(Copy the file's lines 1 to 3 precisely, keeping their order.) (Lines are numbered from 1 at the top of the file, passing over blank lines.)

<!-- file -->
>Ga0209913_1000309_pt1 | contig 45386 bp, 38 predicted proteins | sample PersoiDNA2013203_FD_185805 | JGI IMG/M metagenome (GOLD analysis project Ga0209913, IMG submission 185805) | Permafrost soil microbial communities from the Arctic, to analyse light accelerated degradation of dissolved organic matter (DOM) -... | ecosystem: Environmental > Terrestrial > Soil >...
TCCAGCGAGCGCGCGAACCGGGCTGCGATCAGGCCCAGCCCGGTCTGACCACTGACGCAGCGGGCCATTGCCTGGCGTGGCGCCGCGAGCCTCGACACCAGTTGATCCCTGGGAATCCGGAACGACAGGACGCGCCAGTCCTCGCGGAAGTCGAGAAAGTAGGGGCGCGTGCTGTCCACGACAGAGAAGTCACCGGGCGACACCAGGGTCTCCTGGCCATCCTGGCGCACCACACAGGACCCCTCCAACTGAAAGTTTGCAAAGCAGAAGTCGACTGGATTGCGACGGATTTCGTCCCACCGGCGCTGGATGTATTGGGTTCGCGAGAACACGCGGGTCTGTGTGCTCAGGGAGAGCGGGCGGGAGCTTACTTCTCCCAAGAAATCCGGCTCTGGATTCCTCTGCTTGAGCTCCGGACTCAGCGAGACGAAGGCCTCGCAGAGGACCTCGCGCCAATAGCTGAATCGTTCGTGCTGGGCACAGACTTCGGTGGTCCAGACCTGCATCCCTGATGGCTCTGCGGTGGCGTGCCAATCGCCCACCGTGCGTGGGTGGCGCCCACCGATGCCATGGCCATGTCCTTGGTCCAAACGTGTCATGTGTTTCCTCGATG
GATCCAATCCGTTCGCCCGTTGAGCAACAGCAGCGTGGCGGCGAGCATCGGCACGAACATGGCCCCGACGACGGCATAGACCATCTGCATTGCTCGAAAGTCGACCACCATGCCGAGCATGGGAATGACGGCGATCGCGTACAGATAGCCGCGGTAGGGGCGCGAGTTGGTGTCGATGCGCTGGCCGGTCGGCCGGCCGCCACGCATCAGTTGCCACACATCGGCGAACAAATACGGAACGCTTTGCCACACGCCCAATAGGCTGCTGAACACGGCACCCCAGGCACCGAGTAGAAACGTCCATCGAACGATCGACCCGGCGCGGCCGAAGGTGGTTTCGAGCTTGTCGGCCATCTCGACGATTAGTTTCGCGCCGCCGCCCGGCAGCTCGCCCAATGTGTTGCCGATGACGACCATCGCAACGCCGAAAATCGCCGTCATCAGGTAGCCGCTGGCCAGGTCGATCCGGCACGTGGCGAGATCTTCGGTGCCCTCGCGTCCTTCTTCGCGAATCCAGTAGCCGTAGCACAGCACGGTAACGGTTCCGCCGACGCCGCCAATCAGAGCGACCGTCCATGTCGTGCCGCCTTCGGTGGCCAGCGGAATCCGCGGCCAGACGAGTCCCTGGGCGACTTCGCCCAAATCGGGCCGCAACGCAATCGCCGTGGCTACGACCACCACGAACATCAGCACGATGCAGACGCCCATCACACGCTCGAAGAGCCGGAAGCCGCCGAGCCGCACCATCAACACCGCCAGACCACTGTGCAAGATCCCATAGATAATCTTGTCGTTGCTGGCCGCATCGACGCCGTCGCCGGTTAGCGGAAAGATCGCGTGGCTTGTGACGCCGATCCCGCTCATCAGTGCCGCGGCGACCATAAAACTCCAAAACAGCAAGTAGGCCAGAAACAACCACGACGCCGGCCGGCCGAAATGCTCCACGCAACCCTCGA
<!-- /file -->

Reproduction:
>Ga0209913_1000309_pt1 | contig 45386 bp, 38 predicted proteins | sample PersoiDNA2013203_FD_185805 | JGI IMG/M metagenome (GOLD analysis project Ga0209913, IMG submission 185805) | Permafrost soil microbial communities from the Arctic, to analyse light accelerated degradation of dissolved organic matter (DOM) -... | ecosystem: Environmental > Terrestrial > Soil >...
TCCAGCGAGCGCGCGAACCGGGCTGCGATCAGGCCCAGCCCGGTCTGACCACTGACGCAGCGGGCCATTGCCTGGCGTGGCGCCGCGAGCCTCGACACCAGTTGATCCCTGGGAATCCGGAACGACAGGACGCGCCAGTCCTCGCGGAAGTCGAGAAAGTAGGGGCGCGTGCTGTCCACGACAGAGAAGTCACCGGGCGACACCAGGGTCTCCTGGCCATCCTGGCGCACCACACAGGACCCCTCCAACTGAAAGTTTGCAAAGCAGAAGTCGACTGGATTGCGACGGATTTCGTCCCACCGGCGCTGGATGTATTGGGTTCGCGAGAACACGCGGGTCTGTGTGCTCAGGGAGAGCGGGCGGGAGCTTACTTCTCCCAAGAAATCCGGCTCTGGATTCCTCTGCTTGAGCTCCGGACTCAGCGAGACGAAGGCCTCGCAGAGGACCTCGCGCCAATAGCTGAATCGTTCGTGCTGGGCACAGACTTCGGTGGTCCAGACCTGCATCCCTGATGGCTCTGCGGTGGCGTGCCAATCGCCCACCGTGCGTGGGTGGCGCCCACCGATGCCATGGCCATGTCCTTGGTCCAAACGTGTCATGTGTTTCCTCGATG
GATCCAATCCGTTCGCCCGTTGAGCAACAGCAGCGTGGCGGCGAGCATCGGCACGAACATGGCCCCGACGACGGCATAGACCATCTGCATTGCTCGAAAGTCGACCACCATGCCGAGCATGGGAATGACGGCGATCGCGTACAGATAGCCGCGGTAGGGGCGCGAGTTGGTGTCGATGCGCTGGCCGGTCGGCCGGCCGCCACGCATCAGTTGCCACACATCGGCGAACAAATACGGAACGCTTTGCCACACGCCCAATAGGCTGCTGAACACGGCACCCCAGGCACCGAGTAGAAACGTCCATCGAACGATCGACCCGGCGCGGCCGAAGGTGGTTTCGAGCTTGTCGGCCATCTCGACGATTAGTTTCGCGCCGCCGCCCGGCAGCTCGCCCAATGTGTTGCCGATGACGACCATCGCAACGCCGAAAATCGCCGTCATCAGGTAGCCGCTGGCCAGGTCGATCCGGCACGTGGCGAGATCTTCGGTGCCCTCGCGTCCTTCTTCGCGAATCCAGTAGCCGTAGCACAGCACGGTAACGGTTCCGCCGACGCCGCCAATCAGAGCGACCGTCCATGTCGTGCCGCCTTCGGTGGCCAGCGGAATCCGCGGCCAGACGAGTCCCTGGGCGACTTCGCCCAAATCGGGCCGCAACGCAATCGCCGTGGCTACGACCACCACGAACATCAGCACGATGCAGACGCCCATCACACGCTCGAAGAGCCGGAAGCCGCCGAGCCGCACCATCAACACCGCCAGACCACTGTGCAAGATCCCATAGATAATCTTGTCGTTGCTGGCCGCATCGACGCCGTCGCCGGTTAGCGGAAAGATCGCGTGGCTTGTGACGCCGATCCCGCTCATCAGTGCCGCGGCGACCATAAAACTCCAAAACAGCAAGTAGGCCAGAAACAACCACGACGCCGGCCGGCCGAAATGCTCCACGCAACCCTCGA